The materiality of wabi-sabi is epitomized in Japanese traditional pottery. Humbly crafted in hand-shaped forms, the pottery incorporates irregularities and imperfections. Its value is borne of asymmetry, simplicity, modesty, and utility. The lead-glazed earthenware is most noticeably used in Japanese traditional tea ceremonies, called chadō, or way of tea.

Junchiro Tanizaki

Junchiro Tanizaki (1886-1965) is one of the leading novelists in Japanese literature, renowned for his book Naomi. Set in modernizing Tokyo during the Taisho era (1912-1926), Naomi juxtaposes concepts of Japanese tradition and the West, which has come to define the author's style. Naomi is iconic in Japanese literature for its archetype of the femme fatale character, analogous to Westernization

In 1933 Tanizaki wrote the essay In Praise of Shadows on Japanese aesthetics. Similar to the author’s prose, the essay contrasts conventions of beauty in Japan to the West. Bestowing value to shadow’s subtlety, Tanizaki subsumes the qualities of sabi in the work. He admires the quality of patina, reflecting the natural order of impermanence. In Praise of Shadows prevails in its relevance to understanding the nature of beauty in modernity.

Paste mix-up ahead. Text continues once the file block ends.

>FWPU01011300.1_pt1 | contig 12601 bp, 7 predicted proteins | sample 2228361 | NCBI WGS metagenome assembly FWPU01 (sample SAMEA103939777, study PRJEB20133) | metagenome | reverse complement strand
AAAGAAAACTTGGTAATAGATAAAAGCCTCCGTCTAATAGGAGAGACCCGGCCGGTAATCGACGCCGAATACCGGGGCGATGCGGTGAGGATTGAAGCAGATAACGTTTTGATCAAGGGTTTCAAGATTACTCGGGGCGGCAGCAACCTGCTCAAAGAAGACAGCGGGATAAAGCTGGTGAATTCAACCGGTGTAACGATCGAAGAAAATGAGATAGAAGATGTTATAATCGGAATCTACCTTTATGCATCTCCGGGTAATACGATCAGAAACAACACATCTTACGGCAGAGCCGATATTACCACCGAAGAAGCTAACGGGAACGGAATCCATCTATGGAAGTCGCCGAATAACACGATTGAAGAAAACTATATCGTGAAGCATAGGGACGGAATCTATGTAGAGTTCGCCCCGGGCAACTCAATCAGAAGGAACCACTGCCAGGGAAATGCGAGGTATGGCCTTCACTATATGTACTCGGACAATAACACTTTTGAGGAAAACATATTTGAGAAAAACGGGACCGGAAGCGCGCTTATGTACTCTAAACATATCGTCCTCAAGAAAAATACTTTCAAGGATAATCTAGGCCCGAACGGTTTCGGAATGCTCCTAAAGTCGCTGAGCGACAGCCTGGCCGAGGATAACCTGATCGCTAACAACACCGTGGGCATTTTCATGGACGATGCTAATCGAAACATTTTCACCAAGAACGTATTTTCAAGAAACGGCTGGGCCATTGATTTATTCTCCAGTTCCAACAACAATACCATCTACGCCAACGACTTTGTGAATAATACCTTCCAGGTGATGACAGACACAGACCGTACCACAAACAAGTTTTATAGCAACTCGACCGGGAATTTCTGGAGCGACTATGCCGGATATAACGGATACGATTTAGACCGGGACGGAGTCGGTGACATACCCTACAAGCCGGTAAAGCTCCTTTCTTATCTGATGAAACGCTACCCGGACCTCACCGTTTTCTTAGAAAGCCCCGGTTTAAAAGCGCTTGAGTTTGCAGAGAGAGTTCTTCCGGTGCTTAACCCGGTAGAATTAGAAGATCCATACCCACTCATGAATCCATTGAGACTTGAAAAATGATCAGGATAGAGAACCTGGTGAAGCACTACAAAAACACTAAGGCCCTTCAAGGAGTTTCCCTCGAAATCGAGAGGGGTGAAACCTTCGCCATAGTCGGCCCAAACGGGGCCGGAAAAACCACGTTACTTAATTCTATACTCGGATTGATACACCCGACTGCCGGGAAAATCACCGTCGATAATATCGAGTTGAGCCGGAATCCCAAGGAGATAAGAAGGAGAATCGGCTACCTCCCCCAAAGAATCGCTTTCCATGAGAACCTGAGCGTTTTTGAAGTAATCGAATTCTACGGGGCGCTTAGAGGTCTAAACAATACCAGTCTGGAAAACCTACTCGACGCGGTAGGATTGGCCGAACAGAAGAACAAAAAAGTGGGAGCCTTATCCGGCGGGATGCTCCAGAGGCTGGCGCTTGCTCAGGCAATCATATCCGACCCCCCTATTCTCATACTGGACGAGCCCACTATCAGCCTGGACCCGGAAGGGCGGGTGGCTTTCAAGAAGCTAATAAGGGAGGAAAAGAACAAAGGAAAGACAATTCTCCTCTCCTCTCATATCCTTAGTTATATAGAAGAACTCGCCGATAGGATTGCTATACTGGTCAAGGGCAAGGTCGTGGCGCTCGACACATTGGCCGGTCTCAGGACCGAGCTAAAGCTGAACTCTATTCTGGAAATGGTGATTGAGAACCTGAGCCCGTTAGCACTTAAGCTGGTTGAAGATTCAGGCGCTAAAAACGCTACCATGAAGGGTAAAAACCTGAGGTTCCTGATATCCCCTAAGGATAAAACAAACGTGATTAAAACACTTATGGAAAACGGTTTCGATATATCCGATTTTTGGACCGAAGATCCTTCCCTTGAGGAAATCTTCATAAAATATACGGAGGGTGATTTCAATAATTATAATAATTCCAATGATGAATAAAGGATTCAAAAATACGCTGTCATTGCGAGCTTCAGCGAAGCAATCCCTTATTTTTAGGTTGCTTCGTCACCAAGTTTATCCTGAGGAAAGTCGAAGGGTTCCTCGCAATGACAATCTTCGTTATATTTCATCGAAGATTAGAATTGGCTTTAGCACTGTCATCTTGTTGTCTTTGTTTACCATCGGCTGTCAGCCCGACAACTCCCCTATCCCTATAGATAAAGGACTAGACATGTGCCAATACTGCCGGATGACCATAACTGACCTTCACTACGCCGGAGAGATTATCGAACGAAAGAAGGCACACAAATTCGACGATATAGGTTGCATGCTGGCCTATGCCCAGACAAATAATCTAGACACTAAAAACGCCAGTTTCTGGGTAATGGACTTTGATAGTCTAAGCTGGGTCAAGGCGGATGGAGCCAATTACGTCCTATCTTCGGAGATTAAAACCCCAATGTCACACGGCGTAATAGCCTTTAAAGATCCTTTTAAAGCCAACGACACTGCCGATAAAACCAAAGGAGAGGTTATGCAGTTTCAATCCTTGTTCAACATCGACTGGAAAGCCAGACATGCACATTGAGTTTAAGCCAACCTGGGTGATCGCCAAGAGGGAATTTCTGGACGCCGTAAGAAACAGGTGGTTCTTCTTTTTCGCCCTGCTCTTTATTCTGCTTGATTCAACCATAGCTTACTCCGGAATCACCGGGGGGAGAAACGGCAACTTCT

Laure Fischbach x Window Display


Laure Fischbach is the imaginative Parisian turned New Yorker. She creates enchanting art installations for special events and window dresses boutiques across the city. Esteemed by her unexpected use of texture, light, and neon color, Laure's installation breathe life into objects. Her installations function almost as a stag or theater in which objects may act. 


Please drop by the West Village in the month of August to view Laure Fischbach's installation at HPF Christopher! Follow her world @lespomponsdeviolette on Instagram.

SHEROS at H.P.F, Christopher

August 6th - 24th, 2015

SHEROS is an homage to our role models, mentors and muses. SHEROS at HPF Christopher is the second incarnation of the SHEROS project; the first, last year, having taken place in Tokyo, Japan. This exhibition will consist of letters written by Japanese participants (with their English translations) to their female heroes and letters by select artists to their female heroes with accompanying portraits.

Visitors can participate in the SHEROS project by coming in to write their own letter to share during the exhibit. The intention is to create a space to contemplate and publicly acknowledge what we value and appreciate in one another, and also more subtly, in ourselves. It is an opportunity to say “thank you” to those who have shaped our lives and our work. In exhibiting the letters by Japanese visitors to the first installment of SHEROS, we hope viewers will find cross-cultural connections with their overseas counterparts.